An Unusual Insider Trading Case And Chairman Cox On International Enforcement

Insider trading suits continue to be a key focus in securities litigation. At the same time, SEC Chairman Cox highlighted the internal enforcement efforts of the Commission in a recent speech.

There is little doubt that insider trading has been a focus of the SEC in recent cases. This time however, a novel insider trading suit was not brought by the SEC, but a private litigant. The plaintiff in a new insider trading case is accounting giant Deloitte LLP. The defendant is a former partner and vice chairman of the firm resident in the Chicago office, Thomas Flanagan.

Mr. Flanagan, a thirty year veteran of auditor, has been accused of insider trading by his former firm. The suit claims he traded on inside information from an audit client regarding a take over. Indeed, overall the complaint claims Mr. Flanagan traded on inside information regarding twelve different clients over a three year period. The suit also alleges that Mr. Flanagan violated firm independence rules as to three clients.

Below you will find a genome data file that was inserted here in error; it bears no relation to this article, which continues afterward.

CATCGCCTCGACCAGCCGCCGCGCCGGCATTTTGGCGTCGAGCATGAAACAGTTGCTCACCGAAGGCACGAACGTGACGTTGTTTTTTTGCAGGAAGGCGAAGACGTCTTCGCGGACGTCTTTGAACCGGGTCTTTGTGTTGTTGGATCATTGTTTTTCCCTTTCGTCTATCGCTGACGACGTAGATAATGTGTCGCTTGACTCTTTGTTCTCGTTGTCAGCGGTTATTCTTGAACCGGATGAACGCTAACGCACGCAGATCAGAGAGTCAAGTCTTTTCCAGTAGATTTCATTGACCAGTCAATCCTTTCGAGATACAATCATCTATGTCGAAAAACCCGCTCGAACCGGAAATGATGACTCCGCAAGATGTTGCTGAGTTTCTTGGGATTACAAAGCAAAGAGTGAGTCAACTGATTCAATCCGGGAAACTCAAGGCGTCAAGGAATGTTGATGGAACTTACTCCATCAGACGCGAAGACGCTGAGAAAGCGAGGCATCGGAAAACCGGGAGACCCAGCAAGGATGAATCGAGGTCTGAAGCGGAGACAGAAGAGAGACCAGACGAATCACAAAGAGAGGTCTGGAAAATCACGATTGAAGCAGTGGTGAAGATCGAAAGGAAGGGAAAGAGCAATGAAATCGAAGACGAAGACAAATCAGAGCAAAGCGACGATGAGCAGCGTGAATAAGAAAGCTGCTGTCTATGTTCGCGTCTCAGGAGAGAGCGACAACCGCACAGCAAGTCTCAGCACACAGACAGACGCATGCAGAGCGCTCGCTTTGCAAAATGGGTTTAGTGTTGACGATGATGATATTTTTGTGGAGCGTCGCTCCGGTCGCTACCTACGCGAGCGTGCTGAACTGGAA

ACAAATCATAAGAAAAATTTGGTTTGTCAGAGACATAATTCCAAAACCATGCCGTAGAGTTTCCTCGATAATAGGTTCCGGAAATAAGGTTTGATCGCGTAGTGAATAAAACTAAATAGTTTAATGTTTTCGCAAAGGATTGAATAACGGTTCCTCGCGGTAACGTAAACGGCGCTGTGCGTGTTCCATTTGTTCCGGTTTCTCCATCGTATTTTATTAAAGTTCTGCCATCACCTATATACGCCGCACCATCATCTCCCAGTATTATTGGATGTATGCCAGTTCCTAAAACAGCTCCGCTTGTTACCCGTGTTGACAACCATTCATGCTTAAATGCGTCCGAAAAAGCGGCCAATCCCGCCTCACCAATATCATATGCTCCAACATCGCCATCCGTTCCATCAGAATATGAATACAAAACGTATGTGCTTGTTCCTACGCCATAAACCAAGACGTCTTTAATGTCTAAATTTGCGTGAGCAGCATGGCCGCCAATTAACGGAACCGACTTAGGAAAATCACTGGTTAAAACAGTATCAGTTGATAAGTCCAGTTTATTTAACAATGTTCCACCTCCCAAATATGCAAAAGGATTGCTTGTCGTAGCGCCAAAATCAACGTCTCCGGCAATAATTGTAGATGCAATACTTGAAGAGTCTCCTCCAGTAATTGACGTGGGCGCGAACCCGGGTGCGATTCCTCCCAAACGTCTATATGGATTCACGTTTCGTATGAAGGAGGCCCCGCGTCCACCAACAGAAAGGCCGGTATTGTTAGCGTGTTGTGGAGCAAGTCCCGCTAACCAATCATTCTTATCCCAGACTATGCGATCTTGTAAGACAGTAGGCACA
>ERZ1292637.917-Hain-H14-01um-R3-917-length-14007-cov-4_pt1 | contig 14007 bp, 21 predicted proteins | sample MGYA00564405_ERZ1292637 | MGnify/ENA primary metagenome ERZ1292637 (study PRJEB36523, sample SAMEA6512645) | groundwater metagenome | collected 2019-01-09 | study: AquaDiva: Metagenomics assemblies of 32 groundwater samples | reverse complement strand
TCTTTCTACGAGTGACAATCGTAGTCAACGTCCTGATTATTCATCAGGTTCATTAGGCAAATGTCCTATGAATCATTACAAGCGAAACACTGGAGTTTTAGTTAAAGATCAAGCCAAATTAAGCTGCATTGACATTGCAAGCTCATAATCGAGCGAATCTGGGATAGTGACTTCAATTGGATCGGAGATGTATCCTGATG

The firm did not name the clients. According to a report in the Chicago Tribune, one deal involved in the insider trading claim concerned the acquisition by Walgreen Co. of Option Care Inc., in July 2007. That same report also suggests that clients Allstate Corp. and USG Corp. may have been involved.

The suit by Deloitte is aggressive and unusual. Indeed, the SEC is reportedly investigating the matter; its inquiry is incomplete at this point.

The internationalization of enforcement was the theme of a November 7 speech from SEC Chairman Cox. In his speech, Mr. Cox highlighted the Enforcement Division’s efforts at international enforcement. For example, last year the SEC made 556 requests of foreign regulators for assistance with its investigations. During the same period the Commission received 454 requests from foreign regulators for assistance.

Currently the Enforcement Division is working on 12 open subprime investigations with foreign regulators. Other recent highlights in the international area include:

• A recent ruling by the High Court of Justice in London ordering an asset freeze in the UK against a UK citizen who was a defendant in a pending SEC actions in Boston;

• A recent temporary restraining order the SEC obtained to freeze millions of dollars with the assistance of the Swiss Federal Banking Commission; and

• In another case still underway, the SEC is tracking a securities fraud scheme masterminded by a Spanish national in Barcelona who operated through a number of offshore companies based in Panama, Dominica, Belize, and the British Virgin Islands.

Overall the Chairman emphasized the continuing internationalization of SEC Enforcement.